Must-know: Amazon buys Twitch to take on Netflix and Google (Part 1 of 6)
Twitch is popular among video game enthusiasts
A few days back, Amazon (AMZN) agreed to acquire Twitch for $970 million. Twitch is a popular website for video game enthusiasts who want to broadcast their video games to other people or watch other people play video games in real time.
Twitch is less than three years old. The most impressive thing about it is that it’s now the fifth-largest video streaming website in the U.S.
According to a report from Qwilt and as the chart below shows, Netflix (NFLX) dominates Internet traffic in the U.S. among all websites, with a share of 57%. Google’s (GOOG)(GOOGL) YouTube, Amazon, and Hulu are some of the other players before Twitch in the list of top five players driving U.S. Internet traffic.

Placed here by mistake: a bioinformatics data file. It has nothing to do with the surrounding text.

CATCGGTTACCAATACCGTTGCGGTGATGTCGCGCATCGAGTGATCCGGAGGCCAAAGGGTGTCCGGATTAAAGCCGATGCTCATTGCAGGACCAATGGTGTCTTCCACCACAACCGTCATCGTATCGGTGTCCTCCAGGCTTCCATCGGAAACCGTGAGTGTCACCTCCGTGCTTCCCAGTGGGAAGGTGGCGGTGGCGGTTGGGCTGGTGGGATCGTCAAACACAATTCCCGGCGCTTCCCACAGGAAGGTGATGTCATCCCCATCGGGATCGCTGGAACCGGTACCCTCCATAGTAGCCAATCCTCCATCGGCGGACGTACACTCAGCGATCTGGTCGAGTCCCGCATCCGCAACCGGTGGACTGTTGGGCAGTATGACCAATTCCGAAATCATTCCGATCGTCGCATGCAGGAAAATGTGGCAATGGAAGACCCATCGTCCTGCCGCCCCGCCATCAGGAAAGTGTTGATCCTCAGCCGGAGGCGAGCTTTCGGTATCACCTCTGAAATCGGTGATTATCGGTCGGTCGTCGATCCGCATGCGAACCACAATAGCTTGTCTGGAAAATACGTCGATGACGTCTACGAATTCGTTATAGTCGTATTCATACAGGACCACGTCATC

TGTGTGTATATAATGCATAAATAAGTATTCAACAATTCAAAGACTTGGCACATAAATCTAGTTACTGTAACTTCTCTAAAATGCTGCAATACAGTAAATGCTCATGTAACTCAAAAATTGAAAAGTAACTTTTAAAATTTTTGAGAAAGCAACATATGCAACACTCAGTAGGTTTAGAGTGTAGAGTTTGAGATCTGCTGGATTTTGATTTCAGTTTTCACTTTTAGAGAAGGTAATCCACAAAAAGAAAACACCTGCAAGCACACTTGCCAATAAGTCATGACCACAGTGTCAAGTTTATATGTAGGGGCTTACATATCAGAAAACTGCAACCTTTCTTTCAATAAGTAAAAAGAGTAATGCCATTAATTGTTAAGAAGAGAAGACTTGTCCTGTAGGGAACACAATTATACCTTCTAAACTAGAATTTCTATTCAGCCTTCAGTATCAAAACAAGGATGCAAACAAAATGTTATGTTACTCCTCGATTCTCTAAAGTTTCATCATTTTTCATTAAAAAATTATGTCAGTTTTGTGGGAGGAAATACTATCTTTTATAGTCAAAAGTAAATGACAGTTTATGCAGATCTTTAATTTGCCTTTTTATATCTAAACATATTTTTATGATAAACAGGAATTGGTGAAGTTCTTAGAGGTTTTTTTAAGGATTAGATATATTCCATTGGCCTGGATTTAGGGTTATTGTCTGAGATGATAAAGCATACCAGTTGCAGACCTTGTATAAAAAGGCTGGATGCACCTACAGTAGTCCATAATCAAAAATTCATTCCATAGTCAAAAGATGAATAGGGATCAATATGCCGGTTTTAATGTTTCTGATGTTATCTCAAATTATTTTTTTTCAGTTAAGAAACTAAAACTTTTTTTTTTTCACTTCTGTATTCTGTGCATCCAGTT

How Twitch would benefit Amazon
Although Twitch currently holds only a 1.5% share of U.S. Internet traffic, the main thing to note here is that it’s growing fast. According to network services company Sandvine, Twitch generates more traffic that HBO Go, which is an operating subsidiary of Time Warner (TWX). More importantly, Amazon can boost the popularity of its Prime membership program by giving ad-free access to Twitch users.
Amazon’s Prime membership program is a $99-per-year program that allows users to purchase goods with free shipping. The Prime program also offers its users free video streaming service for its video content.
Amazon has already made a lot of investments in acquiring original video content. As a result, it managed to increase its streaming video traffic by nearly 300% between March 2013 to March 2014, according to another report from Qwilt. This let Amazon surpass Hulu and Apple (AAPL) in terms of the volume of video streaming traffic consumed from the site to U.S. broadband subscribers.
But the company still needs to make lot of efforts to catch up with Netflix and Google. Acquiring Twitch would give Amazon an opportunity to come closer to these players and at the same time boost the popularity of its Prime program.
Browse this series on Market Realist: